One of the main attributes of human beings is our desire to be together. Tribes, religions, communities, and partnerships all form out of our need to exist and share experiences together. This will not change, despite a global pandemic or the advances in collaboration technologies.
But that’s a good thing. People thrive on togetherness, and in the context of business, togetherness is a staple of productivity and progress. Why? Because even though each of us has intelligence, experience, and ambition, these things mean extraordinarily little if there is no one else around to experience them. It’s like an echo: if you lived in a world where there was absolutely no sound, where there was not even an echo, you would soon lose your bearings.
Humans need to bounce ideas off each other like that physical echo. We read eye contact, body language, subtle timings, and gestures. The pace of our speech in a conversation allows for real time processing of ideas – think about the cadence of a conversation; how you send and receive cues on when and how to speak.
There will never be an end to our desire and determination to meet in person. Events aren’t just about being in an audience and listening to a keynote presentation. It’s also about knowing there are people around you – in front of you and behind you – and tuning in to their responses, their energy, and attitudes. It’s true that a seasoned speaker can read a crowd in less than 15 seconds and predict how their performance will be received. It’s instinctive but it’s very real.
But there are two other realities to bear in mind about events post-pandemic. The first, of course is the lingering effect of the pandemic that makes large group meetings very risky. And beside that – and assuming that hopefully this will one day be behind us – there is the notion that more and more people will choose not to travel as much, because the technology now exists to make virtual attendance a thing.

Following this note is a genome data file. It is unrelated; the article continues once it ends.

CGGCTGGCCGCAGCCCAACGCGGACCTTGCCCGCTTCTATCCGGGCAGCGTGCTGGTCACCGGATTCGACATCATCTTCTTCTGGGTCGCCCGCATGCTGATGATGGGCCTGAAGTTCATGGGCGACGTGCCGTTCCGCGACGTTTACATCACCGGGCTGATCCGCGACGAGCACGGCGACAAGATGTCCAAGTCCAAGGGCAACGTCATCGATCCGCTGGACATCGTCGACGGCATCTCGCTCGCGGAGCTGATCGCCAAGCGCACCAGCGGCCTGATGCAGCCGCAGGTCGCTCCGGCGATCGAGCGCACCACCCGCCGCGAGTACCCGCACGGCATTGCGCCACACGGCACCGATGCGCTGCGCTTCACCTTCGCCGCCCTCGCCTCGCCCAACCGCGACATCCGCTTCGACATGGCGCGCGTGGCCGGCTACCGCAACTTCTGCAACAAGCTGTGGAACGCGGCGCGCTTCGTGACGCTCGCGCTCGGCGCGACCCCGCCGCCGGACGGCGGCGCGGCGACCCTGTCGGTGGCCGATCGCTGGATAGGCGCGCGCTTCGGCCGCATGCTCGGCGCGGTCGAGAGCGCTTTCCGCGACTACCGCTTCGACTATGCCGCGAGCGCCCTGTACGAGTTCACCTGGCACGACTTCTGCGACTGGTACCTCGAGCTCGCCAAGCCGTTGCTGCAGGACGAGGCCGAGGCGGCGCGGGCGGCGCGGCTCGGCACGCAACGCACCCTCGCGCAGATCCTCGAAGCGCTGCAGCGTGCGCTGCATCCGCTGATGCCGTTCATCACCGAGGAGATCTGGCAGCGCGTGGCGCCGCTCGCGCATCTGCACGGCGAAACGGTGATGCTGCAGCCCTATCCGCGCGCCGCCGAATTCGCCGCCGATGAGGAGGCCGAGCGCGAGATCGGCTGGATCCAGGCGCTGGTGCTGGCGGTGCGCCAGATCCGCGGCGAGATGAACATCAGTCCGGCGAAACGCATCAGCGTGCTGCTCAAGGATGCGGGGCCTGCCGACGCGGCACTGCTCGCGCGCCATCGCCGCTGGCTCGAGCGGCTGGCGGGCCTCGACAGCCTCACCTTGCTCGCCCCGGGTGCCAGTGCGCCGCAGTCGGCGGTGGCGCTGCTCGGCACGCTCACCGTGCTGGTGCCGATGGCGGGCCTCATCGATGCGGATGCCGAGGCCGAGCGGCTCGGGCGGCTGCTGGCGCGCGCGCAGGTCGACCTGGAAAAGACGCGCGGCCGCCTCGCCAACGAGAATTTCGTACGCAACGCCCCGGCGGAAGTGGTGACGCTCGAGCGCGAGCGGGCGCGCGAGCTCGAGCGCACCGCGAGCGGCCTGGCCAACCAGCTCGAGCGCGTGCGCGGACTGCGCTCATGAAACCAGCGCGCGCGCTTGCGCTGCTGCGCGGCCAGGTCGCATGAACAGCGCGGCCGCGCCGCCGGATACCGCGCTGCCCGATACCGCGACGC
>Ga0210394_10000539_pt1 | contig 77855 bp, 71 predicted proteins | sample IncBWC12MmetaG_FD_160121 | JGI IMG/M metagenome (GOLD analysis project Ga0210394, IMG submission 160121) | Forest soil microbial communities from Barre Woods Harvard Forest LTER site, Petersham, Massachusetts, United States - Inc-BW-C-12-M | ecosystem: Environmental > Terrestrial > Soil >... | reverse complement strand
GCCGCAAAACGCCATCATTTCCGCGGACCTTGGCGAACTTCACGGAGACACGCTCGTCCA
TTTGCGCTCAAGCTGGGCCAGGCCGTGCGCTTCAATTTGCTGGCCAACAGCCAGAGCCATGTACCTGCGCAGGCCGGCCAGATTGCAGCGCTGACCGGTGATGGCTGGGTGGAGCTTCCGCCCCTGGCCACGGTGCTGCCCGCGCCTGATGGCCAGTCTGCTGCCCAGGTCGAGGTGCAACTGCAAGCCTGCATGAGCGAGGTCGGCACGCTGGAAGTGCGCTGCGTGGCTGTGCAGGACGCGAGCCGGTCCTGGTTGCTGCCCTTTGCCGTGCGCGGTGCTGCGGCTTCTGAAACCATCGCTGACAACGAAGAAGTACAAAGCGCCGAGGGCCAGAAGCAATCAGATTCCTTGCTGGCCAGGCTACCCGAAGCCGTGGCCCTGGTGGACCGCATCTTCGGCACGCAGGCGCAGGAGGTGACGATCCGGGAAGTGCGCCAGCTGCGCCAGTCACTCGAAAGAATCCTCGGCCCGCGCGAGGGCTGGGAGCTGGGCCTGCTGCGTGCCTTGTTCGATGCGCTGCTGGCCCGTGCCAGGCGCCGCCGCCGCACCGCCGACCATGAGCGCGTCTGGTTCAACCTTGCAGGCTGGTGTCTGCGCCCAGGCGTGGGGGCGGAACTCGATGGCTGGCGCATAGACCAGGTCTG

The future of events is not about being able to see a keynote speaker on your screen. The future lies in recreating a genuine sense of presence – the instinctive knowledge that there are people occupying the same three-dimensional space as you – where even if they don’t speak, you can read their body language, feel their presence, and most importantly, feel part of the event.
We have come a long way in developing this technique. Online gaming is one frontier where a three-dimensional space is already a given, and there are start-ups that are making virtual campuses, auditoriums, and lounges available for convention goers to visit in avatar form. Artificial intelligence has now succeeded in revolutionizing the meeting space – from the obligatory boardroom to high-def intelligent screens that involve and engage meeting attendees no matter where they sit.
The next stage will be to transfer that instinctive sense of presence through a combination of virtual reality, augmented reality, and artificial intelligence. Humans will never stop wanting to meet in person. It’s in our nature, and it’s vital to survival. But in the future, we may see even more sophisticated hybrids that focus on the sense of togetherness, both for formalized activities and for the more passive hour-by-hour existence within a workplace environment.
Events will never go away – and nor should they – but as we navigate the future of work, technology will continue to help us stay connected and together.